By Daniel Barnes
Made in 1970 during a period of intense personal and professional turmoil, the ramshackle Dodes’ka-Den is a strange anomaly in the Kurosawa filmography. It was his long-awaited return to filmmaking after a string of high-profile projects withered on the vine, and also his first film shot in color. The sense of release is evident from the opening shots, as Kurosawa splashes colors across the screen like an action painter working off a fistful of Bennies.
As I stated in the festival intro, few directors of the last century possessed as refined and self-aware a sense of visual impact as Akira Kurosawa, so his switch from black and white to color could not possibly be a mere aesthetic whim. The kaleidoscopic vibrancy of the color palette in Dodes’ka-Den serves far more of a narrative and thematic purpose than if Kurosawa had merely made his color debut directing the Japanese half of Tora! Tora! fucking Tora!.
Dodes’ka-Den is a neighborhood ensemble piece literally set in a junkyard, offering an absurd and theatrical vision of abject poverty and post-Hiroshima despair. These people are not dreamers, they are hallucinating, and the film’s Skittle-like color scheme reflects the intensity of their fantasies in contrast to the unimaginable squalor of their lives. The gigantic junkyard set where most of the film takes place is alternately rendered with verisimilitudinous detail and soundstage claustrophobia, as though the movie were slipping in and out of a klieg light delirium.
It begins as a series of disconnected episodes – a damaged young boy believes he runs the streetcar that traverses the junkyard, while the other children throw rocks at him; a pair of color-coded drinking buddies swap color-coded wives and houses; a homeless man builds a mansion in his mind while his son begs for restaurant kitchen scraps (the brief portrayal of a “real world” outside the junkyard only adds an extra layer of cruelty to their destitution) – but slowly a sense of community emerges. The gossip circle of washer women aren’t morally opposed to husband swapping, they just wish the couples weren’t so “open about it.”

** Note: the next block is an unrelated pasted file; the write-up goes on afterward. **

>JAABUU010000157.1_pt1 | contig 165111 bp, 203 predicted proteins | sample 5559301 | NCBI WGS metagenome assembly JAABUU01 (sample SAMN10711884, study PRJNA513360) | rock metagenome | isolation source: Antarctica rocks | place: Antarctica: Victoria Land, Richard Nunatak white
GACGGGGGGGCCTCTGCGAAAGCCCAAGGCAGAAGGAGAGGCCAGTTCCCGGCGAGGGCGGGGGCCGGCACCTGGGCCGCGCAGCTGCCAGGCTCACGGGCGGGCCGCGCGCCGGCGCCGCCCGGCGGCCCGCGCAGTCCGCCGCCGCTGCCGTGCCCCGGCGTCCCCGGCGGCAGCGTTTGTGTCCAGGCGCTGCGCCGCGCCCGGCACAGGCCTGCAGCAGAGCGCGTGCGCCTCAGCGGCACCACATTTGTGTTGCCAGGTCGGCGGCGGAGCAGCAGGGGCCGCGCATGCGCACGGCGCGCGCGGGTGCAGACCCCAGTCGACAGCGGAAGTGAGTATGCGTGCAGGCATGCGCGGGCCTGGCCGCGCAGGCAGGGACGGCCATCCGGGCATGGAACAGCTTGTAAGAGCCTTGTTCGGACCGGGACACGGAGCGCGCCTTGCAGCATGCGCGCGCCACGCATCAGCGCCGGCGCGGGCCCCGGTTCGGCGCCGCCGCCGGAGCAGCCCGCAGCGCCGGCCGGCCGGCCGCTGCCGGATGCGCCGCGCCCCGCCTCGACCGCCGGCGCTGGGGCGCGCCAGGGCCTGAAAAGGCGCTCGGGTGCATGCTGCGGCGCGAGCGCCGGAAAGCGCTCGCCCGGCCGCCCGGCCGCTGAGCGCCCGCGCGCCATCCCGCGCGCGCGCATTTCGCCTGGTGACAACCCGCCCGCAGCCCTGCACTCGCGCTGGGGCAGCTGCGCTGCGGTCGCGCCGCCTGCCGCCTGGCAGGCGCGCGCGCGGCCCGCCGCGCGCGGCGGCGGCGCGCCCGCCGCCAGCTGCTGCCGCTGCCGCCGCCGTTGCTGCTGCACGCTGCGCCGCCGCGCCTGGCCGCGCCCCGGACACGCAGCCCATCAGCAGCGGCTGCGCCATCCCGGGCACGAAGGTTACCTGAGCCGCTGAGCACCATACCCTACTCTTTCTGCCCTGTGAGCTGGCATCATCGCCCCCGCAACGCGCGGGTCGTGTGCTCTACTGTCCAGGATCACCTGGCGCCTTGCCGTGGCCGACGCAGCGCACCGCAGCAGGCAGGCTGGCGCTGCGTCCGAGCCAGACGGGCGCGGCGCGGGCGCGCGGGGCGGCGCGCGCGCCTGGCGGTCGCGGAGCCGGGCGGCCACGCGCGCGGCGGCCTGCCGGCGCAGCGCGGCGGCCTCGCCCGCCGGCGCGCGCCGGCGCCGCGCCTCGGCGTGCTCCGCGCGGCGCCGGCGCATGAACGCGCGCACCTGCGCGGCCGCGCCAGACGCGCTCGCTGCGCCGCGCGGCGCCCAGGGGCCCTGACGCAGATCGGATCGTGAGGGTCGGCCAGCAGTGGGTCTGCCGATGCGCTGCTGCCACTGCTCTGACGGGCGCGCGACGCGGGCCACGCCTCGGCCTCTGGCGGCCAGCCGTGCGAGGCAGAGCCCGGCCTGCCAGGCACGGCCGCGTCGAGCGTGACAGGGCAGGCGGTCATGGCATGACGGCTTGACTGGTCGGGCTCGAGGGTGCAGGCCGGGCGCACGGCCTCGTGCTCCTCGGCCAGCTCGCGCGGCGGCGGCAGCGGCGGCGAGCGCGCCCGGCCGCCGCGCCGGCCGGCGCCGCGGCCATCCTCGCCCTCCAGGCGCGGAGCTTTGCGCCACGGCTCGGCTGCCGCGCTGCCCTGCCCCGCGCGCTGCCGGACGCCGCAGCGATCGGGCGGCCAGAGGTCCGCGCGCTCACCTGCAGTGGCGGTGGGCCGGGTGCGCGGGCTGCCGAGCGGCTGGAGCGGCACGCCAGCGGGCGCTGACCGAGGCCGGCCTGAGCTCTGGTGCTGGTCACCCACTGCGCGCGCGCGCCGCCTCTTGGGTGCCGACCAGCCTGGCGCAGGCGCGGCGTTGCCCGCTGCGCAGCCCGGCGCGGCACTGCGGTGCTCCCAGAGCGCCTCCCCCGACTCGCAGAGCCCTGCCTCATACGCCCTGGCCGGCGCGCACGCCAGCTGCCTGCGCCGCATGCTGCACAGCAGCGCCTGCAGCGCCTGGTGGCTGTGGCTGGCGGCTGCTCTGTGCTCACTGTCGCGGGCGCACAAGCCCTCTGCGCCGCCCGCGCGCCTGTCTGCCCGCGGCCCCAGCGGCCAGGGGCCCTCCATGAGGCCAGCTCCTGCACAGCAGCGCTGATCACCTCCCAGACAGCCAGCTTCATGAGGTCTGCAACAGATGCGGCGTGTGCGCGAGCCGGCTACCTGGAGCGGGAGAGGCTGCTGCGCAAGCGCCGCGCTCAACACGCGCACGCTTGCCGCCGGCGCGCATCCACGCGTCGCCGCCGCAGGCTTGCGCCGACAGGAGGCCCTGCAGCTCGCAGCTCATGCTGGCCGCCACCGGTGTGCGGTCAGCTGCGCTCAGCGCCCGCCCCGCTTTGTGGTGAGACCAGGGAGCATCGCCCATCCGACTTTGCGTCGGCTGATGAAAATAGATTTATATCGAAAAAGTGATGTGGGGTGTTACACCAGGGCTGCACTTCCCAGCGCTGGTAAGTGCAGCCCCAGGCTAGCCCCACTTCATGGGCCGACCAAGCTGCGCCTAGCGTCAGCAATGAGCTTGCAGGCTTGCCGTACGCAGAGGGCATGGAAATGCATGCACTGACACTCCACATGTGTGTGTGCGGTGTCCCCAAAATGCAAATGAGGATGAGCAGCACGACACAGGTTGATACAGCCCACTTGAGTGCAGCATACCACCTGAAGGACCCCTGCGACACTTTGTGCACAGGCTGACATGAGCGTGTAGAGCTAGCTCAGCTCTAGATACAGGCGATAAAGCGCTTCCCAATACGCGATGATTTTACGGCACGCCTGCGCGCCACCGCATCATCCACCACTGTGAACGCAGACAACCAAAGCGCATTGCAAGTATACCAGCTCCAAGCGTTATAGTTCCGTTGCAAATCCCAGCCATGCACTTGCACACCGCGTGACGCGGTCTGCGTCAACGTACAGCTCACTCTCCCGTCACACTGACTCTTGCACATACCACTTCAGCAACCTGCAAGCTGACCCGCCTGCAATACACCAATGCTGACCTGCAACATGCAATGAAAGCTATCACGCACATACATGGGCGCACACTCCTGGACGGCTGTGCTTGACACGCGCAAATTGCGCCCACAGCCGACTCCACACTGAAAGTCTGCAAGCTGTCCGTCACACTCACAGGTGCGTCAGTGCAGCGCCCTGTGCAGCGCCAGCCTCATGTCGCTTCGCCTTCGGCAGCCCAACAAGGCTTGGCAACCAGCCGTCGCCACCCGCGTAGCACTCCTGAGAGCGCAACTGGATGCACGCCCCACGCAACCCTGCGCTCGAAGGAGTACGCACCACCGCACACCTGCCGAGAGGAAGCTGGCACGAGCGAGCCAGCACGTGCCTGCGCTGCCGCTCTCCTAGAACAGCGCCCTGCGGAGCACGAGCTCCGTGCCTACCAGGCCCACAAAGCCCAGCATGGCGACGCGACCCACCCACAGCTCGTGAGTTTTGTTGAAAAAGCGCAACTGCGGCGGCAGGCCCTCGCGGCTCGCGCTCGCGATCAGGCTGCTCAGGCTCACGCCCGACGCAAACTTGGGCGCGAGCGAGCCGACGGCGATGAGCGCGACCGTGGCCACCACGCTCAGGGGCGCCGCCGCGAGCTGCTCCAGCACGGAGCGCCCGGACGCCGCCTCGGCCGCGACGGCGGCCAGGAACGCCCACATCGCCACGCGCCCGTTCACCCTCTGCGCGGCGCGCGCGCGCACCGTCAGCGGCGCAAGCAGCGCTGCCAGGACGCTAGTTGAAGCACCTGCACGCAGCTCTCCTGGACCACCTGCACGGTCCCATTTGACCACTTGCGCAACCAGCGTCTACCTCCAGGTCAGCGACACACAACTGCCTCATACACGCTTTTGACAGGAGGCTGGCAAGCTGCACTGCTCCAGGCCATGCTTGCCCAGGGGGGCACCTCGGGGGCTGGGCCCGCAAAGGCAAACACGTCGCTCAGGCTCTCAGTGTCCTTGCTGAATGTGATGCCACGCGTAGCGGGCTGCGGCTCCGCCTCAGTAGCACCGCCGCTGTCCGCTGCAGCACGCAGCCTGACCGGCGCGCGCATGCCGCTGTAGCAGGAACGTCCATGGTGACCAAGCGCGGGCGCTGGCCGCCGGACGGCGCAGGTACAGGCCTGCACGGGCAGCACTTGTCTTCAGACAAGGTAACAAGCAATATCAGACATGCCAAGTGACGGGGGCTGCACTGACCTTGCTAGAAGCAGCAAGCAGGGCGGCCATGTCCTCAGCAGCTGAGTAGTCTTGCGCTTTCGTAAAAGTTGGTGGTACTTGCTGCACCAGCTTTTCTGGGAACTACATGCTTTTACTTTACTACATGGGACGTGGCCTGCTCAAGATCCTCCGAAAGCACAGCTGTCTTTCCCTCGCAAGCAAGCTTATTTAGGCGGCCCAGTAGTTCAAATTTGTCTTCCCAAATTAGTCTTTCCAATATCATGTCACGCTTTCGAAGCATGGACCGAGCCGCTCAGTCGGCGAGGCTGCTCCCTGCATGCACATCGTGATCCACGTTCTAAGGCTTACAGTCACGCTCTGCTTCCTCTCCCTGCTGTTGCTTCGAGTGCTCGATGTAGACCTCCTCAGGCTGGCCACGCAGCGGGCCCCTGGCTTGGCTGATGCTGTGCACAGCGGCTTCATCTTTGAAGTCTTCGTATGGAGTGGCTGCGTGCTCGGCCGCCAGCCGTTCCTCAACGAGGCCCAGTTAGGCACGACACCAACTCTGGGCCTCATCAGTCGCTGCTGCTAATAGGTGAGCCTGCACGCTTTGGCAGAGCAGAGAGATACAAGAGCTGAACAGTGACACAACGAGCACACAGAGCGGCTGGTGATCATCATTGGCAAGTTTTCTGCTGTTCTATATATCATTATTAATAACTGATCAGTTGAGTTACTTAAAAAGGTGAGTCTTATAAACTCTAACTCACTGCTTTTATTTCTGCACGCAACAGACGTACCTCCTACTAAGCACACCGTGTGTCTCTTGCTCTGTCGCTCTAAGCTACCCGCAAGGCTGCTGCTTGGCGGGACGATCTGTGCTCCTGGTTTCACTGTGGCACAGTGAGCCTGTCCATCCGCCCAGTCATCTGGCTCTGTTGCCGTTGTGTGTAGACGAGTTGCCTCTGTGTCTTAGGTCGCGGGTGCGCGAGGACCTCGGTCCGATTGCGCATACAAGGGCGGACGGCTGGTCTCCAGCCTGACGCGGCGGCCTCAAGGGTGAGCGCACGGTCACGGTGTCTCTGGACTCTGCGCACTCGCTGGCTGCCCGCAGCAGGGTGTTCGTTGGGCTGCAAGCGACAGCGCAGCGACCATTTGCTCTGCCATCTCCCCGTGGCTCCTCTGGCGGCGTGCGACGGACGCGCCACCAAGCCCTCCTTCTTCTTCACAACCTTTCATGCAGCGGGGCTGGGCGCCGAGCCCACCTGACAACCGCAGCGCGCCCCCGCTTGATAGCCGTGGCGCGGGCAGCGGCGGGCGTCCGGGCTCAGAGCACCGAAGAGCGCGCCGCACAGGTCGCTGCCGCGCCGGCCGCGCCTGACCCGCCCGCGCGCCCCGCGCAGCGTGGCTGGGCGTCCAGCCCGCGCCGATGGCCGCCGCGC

At the center of the community is a wise, older man with a uniquely calming effect on the entire populace, from hardened criminals to violent drunks to the resolutely suicidal. His challenge is not so much to dispel their delusions, but to make them more humane and livable. As an adoring father tells the children that his floozy wife probably sired with other men, “If you believe someone is your Dad, then you are his son. Believe me, or believe them.” Between the fantasy and the truth, they all choose to believe the fantasy.
Unfortunately, the film starts dragging in the second half, as you can feel Kurosawa straining to make a “big statement” about postwar Japan and survivor’s guilt. All of the colorful characters are frontloaded to the first half (the boy who “operates” the streetcar goes missing for nearly an hour), and too much time is spent on a storyline about an ashen-faced mute “with the eyes of a dead man,” and a younger woman desperate to make amends.
You get a sense throughout that Kurosawa is exorcising personal, cultural and artistic demons while still trying to maintain his obligations as a born cinematic storyteller and emotional manipulator. The two impulses don’t necessarily gel, and if anything, you keep wishing that Kurosawa had indulged his own delusions a little more liberally. Dodes’ka-Den was a box office bomb in Japan, and Kurosawa went into a deep personal funk, emerging out the other end as a worldwide master of epic landscape cinema. There is nothing else quite like the trash-strewn snow globe of Dodes’ka-Den in his reel, so while it’s a compelling and insanely colorful shaggy dog, it also reeks of unexplored alleyways and undiscovered corners.